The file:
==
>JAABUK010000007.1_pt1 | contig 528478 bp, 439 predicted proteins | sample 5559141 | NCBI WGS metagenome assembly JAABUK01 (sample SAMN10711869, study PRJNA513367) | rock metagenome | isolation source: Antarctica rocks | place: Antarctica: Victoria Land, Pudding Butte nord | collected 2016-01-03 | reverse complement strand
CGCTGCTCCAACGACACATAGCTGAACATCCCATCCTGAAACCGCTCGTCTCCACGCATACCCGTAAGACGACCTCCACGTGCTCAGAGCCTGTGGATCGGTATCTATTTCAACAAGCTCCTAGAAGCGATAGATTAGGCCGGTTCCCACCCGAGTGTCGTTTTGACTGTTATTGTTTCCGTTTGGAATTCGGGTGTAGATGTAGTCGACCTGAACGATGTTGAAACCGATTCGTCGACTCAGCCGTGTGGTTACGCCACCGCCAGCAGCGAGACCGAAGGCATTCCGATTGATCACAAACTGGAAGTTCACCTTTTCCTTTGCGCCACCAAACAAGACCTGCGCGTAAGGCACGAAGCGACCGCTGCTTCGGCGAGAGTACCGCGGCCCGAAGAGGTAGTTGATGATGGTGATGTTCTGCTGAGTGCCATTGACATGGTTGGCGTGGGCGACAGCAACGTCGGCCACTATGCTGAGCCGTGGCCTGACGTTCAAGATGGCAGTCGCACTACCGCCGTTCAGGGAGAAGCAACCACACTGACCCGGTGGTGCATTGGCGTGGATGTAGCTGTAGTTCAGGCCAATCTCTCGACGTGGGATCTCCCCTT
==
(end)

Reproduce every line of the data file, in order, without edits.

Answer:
>JAABUK010000007.1_pt1 | contig 528478 bp, 439 predicted proteins | sample 5559141 | NCBI WGS metagenome assembly JAABUK01 (sample SAMN10711869, study PRJNA513367) | rock metagenome | isolation source: Antarctica rocks | place: Antarctica: Victoria Land, Pudding Butte nord | collected 2016-01-03 | reverse complement strand
CGCTGCTCCAACGACACATAGCTGAACATCCCATCCTGAAACCGCTCGTCTCCACGCATACCCGTAAGACGACCTCCACGTGCTCAGAGCCTGTGGATCGGTATCTATTTCAACAAGCTCCTAGAAGCGATAGATTAGGCCGGTTCCCACCCGAGTGTCGTTTTGACTGTTATTGTTTCCGTTTGGAATTCGGGTGTAGATGTAGTCGACCTGAACGATGTTGAAACCGATTCGTCGACTCAGCCGTGTGGTTACGCCACCGCCAGCAGCGAGACCGAAGGCATTCCGATTGATCACAAACTGGAAGTTCACCTTTTCCTTTGCGCCACCAAACAAGACCTGCGCGTAAGGCACGAAGCGACCGCTGCTTCGGCGAGAGTACCGCGGCCCGAAGAGGTAGTTGATGATGGTGATGTTCTGCTGAGTGCCATTGACATGGTTGGCGTGGGCGACAGCAACGTCGGCCACTATGCTGAGCCGTGGCCTGACGTTCAAGATGGCAGTCGCACTACCGCCGTTCAGGGAGAAGCAACCACACTGACCCGGTGGTGCATTGGCGTGGATGTAGCTGTAGTTCAGGCCAATCTCTCGACGTGGGATCTCCCCTT